London’s anti-Protestant cartoons are racial abuse, says Ulster Unionist politician

Posted By: July 01, 2017

Karl McDonald. i News. Friday, June 30, 2017

 

Orangemen lead the main 12th July parade, as it moves off from Carlisle circus in Belfast, on July 12, 2016.
12th July is the main marching day in the Orange Order calendar. The parades mark the 326th anniversary of King William III’s victory at the Battle of the Boyne in 1690. / AFP / PAUL FAITH (Photo credit should read PAUL FAITH/AFP/Getty Images)

Orangemen parade on 12 July in Northern Ireland (Photo: Getty)

An Ulster Unionist politician has railed against the depiction of Ulster Protestants in political cartoons as the London media has reacted to the deal between Theresa May and the DUP.

Chris McGimpsey, in an article for the Belfast Telegraph, said the artworks pander to “the baser instincts of the readers” and compared the treatment to the offensive caricatures of Irish people in Punch magazine over a century ago.

“The portrayals are vicious and they are not simply of a politician, but of Ulster Protestants in their entirety,” he wrote. “This form of art is depressing.” Fleet Street’s cartoonists have been turning their satirical attention to Northern Ireland since the DUP made a surprise return to prominence in Britain.

One cartoon, by Mac in the Daily Mail, has caused annoyance not only among DUP-supporting Ulster Protestants but among the nationalist community and people in the Republic of Ireland.

 

“Theresa May took some persuading but eventually the DUP clinched the deal.” Mac – political cartoon gallery

 

The image, which depicts Mrs. May’s £1bn deal with the DUP as a “Free Guinness for Life” deal at a Belfast pub, depicts clowns, flat cap wearers and even a dog passed out drunk amid a barful of empty glasses.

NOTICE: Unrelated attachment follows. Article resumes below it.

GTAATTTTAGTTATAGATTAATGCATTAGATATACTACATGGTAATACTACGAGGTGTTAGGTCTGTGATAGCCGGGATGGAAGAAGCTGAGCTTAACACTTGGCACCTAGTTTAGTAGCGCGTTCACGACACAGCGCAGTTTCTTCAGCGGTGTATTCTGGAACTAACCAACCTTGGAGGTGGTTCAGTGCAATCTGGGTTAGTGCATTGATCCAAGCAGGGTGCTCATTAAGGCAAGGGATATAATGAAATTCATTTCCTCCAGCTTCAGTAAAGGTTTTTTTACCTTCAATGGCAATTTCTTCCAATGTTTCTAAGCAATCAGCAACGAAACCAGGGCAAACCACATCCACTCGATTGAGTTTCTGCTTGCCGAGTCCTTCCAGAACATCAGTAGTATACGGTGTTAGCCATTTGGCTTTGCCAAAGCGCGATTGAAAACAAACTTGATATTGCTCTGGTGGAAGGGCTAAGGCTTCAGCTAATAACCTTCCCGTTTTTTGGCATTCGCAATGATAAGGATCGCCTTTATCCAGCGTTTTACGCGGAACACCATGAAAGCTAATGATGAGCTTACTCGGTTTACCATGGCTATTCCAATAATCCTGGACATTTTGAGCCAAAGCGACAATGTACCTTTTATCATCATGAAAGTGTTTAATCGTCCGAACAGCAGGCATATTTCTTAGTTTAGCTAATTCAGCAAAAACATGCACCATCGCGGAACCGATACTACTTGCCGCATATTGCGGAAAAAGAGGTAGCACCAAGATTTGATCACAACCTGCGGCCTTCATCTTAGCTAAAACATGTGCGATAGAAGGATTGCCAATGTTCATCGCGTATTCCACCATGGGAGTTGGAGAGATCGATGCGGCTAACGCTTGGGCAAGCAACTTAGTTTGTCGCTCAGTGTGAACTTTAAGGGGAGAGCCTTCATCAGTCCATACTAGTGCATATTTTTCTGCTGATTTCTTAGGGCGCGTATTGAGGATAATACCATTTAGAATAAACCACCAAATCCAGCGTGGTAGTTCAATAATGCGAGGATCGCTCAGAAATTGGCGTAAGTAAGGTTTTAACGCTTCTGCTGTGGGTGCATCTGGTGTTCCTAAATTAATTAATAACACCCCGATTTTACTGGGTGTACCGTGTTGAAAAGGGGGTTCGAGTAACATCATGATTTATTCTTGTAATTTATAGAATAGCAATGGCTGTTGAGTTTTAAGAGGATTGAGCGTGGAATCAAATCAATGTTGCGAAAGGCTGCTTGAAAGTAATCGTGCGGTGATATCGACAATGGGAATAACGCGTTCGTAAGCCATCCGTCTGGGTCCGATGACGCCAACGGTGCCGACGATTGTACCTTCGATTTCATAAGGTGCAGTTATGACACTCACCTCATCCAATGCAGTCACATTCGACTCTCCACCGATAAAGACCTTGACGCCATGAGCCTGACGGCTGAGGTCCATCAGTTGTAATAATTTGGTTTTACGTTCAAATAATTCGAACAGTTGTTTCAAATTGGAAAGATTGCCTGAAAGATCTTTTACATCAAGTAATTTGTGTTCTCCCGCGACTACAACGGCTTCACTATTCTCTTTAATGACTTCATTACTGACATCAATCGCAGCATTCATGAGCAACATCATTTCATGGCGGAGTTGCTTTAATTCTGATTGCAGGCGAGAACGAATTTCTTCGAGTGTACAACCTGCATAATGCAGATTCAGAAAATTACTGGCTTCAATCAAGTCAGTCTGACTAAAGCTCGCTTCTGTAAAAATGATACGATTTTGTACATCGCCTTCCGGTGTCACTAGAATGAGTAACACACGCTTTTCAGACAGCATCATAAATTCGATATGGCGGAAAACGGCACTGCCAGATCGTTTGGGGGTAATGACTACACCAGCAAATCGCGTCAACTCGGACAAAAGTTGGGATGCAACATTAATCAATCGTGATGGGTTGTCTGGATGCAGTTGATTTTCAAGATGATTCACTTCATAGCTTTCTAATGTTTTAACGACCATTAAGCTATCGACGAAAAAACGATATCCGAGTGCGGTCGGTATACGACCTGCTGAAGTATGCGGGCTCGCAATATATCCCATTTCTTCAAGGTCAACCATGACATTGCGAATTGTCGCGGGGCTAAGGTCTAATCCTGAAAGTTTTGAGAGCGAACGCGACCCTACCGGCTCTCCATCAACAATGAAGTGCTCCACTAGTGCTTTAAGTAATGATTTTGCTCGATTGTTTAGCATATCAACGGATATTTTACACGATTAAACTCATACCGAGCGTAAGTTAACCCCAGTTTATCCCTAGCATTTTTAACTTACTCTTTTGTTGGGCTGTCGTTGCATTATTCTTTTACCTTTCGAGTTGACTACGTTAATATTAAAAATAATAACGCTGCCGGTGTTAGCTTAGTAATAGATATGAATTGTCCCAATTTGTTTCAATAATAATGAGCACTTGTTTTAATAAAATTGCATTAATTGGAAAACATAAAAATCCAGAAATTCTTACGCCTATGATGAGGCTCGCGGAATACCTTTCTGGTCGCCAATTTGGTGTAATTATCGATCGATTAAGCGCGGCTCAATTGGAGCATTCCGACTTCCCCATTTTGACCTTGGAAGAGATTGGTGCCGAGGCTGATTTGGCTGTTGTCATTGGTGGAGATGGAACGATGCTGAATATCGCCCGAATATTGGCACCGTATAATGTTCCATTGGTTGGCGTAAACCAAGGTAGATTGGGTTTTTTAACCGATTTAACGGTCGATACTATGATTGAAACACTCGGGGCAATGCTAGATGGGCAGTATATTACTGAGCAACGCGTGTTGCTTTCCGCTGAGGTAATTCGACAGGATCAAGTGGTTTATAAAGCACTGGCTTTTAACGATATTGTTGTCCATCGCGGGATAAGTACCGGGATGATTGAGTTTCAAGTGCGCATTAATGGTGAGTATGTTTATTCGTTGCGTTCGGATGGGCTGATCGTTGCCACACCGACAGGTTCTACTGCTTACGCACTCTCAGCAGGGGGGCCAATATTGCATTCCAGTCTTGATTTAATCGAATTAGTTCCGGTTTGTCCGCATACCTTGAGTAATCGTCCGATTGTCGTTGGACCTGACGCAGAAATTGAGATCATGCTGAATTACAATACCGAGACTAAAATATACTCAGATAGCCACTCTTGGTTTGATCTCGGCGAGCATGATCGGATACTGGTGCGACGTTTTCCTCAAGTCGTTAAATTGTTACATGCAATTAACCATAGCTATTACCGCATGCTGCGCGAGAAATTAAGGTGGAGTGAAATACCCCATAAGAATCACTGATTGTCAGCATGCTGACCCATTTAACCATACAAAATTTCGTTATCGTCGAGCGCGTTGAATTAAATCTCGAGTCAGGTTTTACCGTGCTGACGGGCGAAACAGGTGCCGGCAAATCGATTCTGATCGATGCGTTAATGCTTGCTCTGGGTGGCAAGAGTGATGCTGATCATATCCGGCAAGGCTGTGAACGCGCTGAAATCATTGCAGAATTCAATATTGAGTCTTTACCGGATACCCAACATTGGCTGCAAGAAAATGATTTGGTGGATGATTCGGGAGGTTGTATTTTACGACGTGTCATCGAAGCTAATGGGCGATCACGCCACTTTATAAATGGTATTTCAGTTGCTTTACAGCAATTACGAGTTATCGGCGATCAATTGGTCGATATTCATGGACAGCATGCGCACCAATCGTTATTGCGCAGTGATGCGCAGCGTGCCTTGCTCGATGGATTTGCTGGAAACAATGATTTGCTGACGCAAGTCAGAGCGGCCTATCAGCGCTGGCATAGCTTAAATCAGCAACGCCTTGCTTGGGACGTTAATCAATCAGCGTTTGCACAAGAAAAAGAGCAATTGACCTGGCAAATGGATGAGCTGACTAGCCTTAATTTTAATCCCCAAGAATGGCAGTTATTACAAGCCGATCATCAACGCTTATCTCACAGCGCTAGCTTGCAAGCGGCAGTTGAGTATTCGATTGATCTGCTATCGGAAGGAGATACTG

Caroline Magennis, a Northern Irish lecturer at Salford University, wrote on Twitter: “It is also possible to disagree with the DUP on nearly every issue possible but be aghast at the way in which Northern Irish people are being portrayed. The cartoons, the stereotypes, the Guinness jokes that misunderstand a temperance party, the people who have explained the DUP to me.”

Seamus O’Reilly, a Derry-born writer, said: “Sidestepping the obvious racism, there’s more chance of DUP voters drinking holy water than f***ing Guinness. Let yourself down there, Mac.”

In Andy Davey’s depiction of the deal, Arlene Foster and an Orangeman in sash, bowler hat and white gloves are shown fleeing Downing Street with large sacks full of the Government’s money.

 Andy Davey on the DUP’s £1bn windfall from Theresa May – political cartoon gallery in Putney

 

 Dave Brown’s, from the Independent, shows a variation on the same theme, with Mrs. Foster pushing a wheelbarrow away from same location, with a witchy Theresa May tied up with an Orange Order sash.
Martin Rowson in the Guardian takes a darker turn, showing monstrous Orangemen interrogating a young child about his heritage while sitting on an enormous bag marked “swag.”

 

Mr. McGimpsey said: “To be sure, the cartoonists are no longer as blunt as Punch magazine of a century ago wherein we were always depicted with simian features, shillelaghs and bizarre clothing. Nevertheless, we have received a jolly good thrashing at the hands of the cartoonists.”

He added: “Perhaps someday the English will mature and we will no longer face such racial abuse.”